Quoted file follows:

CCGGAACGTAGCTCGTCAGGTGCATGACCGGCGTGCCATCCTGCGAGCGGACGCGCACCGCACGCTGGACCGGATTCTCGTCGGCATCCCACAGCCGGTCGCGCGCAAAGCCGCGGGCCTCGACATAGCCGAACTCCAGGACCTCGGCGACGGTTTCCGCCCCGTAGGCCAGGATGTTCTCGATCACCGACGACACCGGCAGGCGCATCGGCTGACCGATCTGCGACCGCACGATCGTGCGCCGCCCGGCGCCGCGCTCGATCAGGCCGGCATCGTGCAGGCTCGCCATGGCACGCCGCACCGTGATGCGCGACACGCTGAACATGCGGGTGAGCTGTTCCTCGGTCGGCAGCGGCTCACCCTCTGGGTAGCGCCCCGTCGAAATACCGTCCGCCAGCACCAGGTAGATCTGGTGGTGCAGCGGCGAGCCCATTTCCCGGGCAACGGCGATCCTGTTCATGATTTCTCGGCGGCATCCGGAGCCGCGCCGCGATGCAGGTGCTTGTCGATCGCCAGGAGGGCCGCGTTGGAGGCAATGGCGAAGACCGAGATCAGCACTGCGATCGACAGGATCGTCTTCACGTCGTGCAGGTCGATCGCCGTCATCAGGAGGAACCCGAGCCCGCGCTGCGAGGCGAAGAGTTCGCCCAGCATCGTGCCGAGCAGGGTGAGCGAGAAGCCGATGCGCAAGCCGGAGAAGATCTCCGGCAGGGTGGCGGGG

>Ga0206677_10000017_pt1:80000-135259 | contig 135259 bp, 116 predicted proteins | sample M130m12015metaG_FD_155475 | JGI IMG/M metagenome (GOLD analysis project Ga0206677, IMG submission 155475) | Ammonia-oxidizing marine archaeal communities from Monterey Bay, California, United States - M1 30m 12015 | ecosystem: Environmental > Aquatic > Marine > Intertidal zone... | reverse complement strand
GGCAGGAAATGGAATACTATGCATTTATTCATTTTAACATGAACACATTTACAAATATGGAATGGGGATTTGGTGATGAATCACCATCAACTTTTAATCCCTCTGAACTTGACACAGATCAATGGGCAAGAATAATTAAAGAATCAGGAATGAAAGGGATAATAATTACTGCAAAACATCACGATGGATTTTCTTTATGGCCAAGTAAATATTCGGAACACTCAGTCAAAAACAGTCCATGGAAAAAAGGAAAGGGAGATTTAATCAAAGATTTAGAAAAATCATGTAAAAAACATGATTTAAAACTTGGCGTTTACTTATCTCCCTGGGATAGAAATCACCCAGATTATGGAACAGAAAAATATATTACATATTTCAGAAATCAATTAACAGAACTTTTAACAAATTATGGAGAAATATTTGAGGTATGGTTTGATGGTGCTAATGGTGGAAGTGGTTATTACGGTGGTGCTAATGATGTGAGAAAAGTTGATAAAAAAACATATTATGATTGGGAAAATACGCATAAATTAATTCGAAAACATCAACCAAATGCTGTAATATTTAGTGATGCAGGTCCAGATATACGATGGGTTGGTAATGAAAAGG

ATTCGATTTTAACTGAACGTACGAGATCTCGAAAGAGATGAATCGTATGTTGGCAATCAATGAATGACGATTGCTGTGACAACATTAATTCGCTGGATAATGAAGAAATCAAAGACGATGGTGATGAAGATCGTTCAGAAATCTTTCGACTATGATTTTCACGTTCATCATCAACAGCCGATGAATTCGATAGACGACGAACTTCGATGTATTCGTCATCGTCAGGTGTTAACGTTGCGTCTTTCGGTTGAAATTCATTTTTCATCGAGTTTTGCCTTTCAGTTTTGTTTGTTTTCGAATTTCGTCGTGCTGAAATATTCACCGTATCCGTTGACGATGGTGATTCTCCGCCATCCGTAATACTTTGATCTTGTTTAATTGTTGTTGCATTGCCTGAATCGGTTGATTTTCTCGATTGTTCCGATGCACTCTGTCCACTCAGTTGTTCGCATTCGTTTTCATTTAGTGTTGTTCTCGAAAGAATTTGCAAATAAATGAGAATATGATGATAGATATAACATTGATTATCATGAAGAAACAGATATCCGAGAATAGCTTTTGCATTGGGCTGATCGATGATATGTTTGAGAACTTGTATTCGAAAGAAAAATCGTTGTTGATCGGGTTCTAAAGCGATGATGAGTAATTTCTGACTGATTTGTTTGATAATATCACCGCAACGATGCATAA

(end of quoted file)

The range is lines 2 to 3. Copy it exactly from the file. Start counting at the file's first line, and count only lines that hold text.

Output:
>Ga0206677_10000017_pt1:80000-135259 | contig 135259 bp, 116 predicted proteins | sample M130m12015metaG_FD_155475 | JGI IMG/M metagenome (GOLD analysis project Ga0206677, IMG submission 155475) | Ammonia-oxidizing marine archaeal communities from Monterey Bay, California, United States - M1 30m 12015 | ecosystem: Environmental > Aquatic > Marine > Intertidal zone... | reverse complement strand
GGCAGGAAATGGAATACTATGCATTTATTCATTTTAACATGAACACATTTACAAATATGGAATGGGGATTTGGTGATGAATCACCATCAACTTTTAATCCCTCTGAACTTGACACAGATCAATGGGCAAGAATAATTAAAGAATCAGGAATGAAAGGGATAATAATTACTGCAAAACATCACGATGGATTTTCTTTATGGCCAAGTAAATATTCGGAACACTCAGTCAAAAACAGTCCATGGAAAAAAGGAAAGGGAGATTTAATCAAAGATTTAGAAAAATCATGTAAAAAACATGATTTAAAACTTGGCGTTTACTTATCTCCCTGGGATAGAAATCACCCAGATTATGGAACAGAAAAATATATTACATATTTCAGAAATCAATTAACAGAACTTTTAACAAATTATGGAGAAATATTTGAGGTATGGTTTGATGGTGCTAATGGTGGAAGTGGTTATTACGGTGGTGCTAATGATGTGAGAAAAGTTGATAAAAAAACATATTATGATTGGGAAAATACGCATAAATTAATTCGAAAACATCAACCAAATGCTGTAATATTTAGTGATGCAGGTCCAGATATACGATGGGTTGGTAATGAAAAGG